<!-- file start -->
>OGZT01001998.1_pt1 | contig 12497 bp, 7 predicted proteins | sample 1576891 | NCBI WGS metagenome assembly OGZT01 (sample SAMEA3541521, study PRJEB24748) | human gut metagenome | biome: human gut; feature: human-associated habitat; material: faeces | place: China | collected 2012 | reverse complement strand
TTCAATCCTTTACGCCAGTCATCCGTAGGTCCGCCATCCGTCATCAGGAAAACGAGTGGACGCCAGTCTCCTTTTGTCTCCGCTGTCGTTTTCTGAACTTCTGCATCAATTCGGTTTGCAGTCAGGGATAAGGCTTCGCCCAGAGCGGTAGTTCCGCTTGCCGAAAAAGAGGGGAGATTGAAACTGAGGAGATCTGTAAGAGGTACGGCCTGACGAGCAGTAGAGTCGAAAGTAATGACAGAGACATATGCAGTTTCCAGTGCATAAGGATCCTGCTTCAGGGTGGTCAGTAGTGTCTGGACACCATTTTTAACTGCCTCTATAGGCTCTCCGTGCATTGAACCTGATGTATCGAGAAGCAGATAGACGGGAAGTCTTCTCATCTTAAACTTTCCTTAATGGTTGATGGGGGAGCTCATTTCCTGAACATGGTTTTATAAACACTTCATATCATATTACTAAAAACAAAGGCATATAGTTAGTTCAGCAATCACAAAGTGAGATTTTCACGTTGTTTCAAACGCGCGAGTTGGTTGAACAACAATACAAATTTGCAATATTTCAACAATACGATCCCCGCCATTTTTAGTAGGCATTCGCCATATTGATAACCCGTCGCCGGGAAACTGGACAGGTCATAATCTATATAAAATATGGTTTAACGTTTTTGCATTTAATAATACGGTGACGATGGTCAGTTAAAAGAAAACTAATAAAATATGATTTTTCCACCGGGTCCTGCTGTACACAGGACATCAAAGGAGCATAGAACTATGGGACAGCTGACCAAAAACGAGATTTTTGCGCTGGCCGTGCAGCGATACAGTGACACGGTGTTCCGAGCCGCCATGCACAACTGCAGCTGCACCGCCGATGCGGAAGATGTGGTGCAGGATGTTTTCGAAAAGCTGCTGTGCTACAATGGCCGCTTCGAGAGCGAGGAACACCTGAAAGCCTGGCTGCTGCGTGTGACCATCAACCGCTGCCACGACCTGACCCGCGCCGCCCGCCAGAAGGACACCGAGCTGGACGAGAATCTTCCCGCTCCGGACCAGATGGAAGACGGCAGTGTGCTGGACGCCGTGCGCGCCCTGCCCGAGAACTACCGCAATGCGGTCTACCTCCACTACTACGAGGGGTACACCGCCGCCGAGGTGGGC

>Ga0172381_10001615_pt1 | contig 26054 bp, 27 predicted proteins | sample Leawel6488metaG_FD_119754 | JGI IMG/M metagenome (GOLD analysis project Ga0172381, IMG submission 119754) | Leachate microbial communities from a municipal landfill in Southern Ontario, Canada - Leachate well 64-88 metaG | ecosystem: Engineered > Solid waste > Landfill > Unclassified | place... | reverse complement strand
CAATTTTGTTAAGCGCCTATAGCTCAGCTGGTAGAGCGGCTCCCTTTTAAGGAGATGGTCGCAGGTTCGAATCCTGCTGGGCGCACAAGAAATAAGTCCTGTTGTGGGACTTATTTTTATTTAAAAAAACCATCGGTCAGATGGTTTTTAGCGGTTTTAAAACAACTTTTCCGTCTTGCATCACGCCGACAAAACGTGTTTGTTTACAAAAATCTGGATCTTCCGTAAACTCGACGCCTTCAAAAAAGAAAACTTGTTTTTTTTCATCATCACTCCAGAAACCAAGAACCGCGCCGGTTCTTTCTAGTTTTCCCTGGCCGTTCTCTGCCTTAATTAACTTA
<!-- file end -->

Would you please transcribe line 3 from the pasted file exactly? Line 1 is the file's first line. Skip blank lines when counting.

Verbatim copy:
>Ga0172381_10001615_pt1 | contig 26054 bp, 27 predicted proteins | sample Leawel6488metaG_FD_119754 | JGI IMG/M metagenome (GOLD analysis project Ga0172381, IMG submission 119754) | Leachate microbial communities from a municipal landfill in Southern Ontario, Canada - Leachate well 64-88 metaG | ecosystem: Engineered > Solid waste > Landfill > Unclassified | place... | reverse complement strand